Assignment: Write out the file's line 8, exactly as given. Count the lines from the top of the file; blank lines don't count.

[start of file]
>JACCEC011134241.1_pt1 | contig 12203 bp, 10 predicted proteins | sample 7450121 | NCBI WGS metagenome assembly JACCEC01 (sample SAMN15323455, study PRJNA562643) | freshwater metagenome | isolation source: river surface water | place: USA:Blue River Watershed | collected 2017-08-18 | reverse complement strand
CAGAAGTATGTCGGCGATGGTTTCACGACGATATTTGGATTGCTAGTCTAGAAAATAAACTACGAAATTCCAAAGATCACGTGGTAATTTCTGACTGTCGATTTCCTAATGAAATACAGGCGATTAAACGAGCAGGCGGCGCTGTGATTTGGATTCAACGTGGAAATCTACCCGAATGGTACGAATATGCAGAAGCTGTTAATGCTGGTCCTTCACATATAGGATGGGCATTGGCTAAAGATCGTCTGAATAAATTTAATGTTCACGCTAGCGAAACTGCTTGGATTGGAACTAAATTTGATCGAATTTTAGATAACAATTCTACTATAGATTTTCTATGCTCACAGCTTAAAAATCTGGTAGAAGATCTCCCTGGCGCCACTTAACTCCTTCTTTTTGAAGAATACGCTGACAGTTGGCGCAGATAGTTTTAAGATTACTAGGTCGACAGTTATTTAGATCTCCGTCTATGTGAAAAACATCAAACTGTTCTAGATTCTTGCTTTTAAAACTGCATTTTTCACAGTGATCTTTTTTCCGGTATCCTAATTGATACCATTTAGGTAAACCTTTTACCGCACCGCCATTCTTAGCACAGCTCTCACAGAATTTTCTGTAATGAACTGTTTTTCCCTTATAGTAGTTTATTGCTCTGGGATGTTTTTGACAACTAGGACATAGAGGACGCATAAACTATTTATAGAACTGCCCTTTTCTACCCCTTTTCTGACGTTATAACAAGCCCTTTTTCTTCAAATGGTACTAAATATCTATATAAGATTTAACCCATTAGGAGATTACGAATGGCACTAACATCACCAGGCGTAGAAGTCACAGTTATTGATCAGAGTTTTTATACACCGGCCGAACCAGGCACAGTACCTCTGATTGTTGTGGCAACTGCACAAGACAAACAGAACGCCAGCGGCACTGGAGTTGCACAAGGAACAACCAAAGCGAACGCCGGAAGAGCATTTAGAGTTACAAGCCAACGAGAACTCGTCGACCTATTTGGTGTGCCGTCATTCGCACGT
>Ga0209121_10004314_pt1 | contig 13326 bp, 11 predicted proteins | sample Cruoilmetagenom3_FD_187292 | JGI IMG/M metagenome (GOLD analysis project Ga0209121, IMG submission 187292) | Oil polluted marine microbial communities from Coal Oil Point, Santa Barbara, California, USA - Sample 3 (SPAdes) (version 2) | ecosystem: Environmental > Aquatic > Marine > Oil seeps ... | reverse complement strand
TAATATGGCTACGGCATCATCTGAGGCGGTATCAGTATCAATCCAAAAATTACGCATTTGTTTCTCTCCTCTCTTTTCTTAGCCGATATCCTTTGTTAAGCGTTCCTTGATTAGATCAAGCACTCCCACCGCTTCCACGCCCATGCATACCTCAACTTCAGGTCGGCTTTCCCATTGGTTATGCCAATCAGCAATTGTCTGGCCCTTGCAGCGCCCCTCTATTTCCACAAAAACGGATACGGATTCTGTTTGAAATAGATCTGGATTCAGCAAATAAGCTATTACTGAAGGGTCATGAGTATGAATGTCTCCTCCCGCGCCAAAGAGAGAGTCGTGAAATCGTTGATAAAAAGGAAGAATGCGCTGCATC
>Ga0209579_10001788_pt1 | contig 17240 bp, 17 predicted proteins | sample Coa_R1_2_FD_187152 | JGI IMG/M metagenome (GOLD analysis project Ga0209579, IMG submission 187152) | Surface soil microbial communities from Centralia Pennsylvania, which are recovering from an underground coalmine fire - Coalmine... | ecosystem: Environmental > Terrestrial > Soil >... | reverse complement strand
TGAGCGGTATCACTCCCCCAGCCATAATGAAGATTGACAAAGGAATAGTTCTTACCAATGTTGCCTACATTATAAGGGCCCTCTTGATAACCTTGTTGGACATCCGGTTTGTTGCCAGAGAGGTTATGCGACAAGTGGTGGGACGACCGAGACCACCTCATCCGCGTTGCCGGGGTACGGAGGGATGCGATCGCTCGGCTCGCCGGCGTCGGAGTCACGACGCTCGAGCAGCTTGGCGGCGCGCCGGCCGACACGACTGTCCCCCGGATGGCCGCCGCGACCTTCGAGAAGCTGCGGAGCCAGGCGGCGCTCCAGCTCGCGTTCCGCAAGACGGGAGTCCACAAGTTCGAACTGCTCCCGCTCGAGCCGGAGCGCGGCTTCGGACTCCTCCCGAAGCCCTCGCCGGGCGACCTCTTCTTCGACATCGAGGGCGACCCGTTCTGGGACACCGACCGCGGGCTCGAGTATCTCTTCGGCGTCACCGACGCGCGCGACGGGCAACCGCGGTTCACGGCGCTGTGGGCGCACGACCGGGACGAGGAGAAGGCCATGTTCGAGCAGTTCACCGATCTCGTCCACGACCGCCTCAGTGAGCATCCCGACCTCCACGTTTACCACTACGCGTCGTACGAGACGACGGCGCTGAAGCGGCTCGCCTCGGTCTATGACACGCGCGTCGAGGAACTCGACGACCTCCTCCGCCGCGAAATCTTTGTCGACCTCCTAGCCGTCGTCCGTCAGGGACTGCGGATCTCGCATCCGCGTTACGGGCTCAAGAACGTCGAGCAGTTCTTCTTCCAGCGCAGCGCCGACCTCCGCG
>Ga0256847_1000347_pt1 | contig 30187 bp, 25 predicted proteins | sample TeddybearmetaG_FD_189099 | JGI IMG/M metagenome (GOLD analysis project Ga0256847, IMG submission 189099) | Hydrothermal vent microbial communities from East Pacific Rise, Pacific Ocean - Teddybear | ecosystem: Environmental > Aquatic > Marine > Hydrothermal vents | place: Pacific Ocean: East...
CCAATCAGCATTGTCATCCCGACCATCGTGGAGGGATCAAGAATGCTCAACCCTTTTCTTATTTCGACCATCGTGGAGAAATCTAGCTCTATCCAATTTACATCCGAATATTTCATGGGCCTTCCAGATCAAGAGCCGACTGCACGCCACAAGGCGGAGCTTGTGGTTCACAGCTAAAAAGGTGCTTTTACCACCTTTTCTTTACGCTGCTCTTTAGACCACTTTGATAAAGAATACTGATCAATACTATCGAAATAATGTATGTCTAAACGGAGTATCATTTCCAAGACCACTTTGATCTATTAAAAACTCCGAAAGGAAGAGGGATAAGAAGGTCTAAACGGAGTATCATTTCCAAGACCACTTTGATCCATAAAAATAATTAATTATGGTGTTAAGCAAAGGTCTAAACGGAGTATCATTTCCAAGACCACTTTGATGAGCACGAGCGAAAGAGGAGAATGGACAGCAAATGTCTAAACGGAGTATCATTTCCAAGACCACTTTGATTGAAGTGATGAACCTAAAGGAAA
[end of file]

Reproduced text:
CCAATCAGCATTGTCATCCCGACCATCGTGGAGGGATCAAGAATGCTCAACCCTTTTCTTATTTCGACCATCGTGGAGAAATCTAGCTCTATCCAATTTACATCCGAATATTTCATGGGCCTTCCAGATCAAGAGCCGACTGCACGCCACAAGGCGGAGCTTGTGGTTCACAGCTAAAAAGGTGCTTTTACCACCTTTTCTTTACGCTGCTCTTTAGACCACTTTGATAAAGAATACTGATCAATACTATCGAAATAATGTATGTCTAAACGGAGTATCATTTCCAAGACCACTTTGATCTATTAAAAACTCCGAAAGGAAGAGGGATAAGAAGGTCTAAACGGAGTATCATTTCCAAGACCACTTTGATCCATAAAAATAATTAATTATGGTGTTAAGCAAAGGTCTAAACGGAGTATCATTTCCAAGACCACTTTGATGAGCACGAGCGAAAGAGGAGAATGGACAGCAAATGTCTAAACGGAGTATCATTTCCAAGACCACTTTGATTGAAGTGATGAACCTAAAGGAAA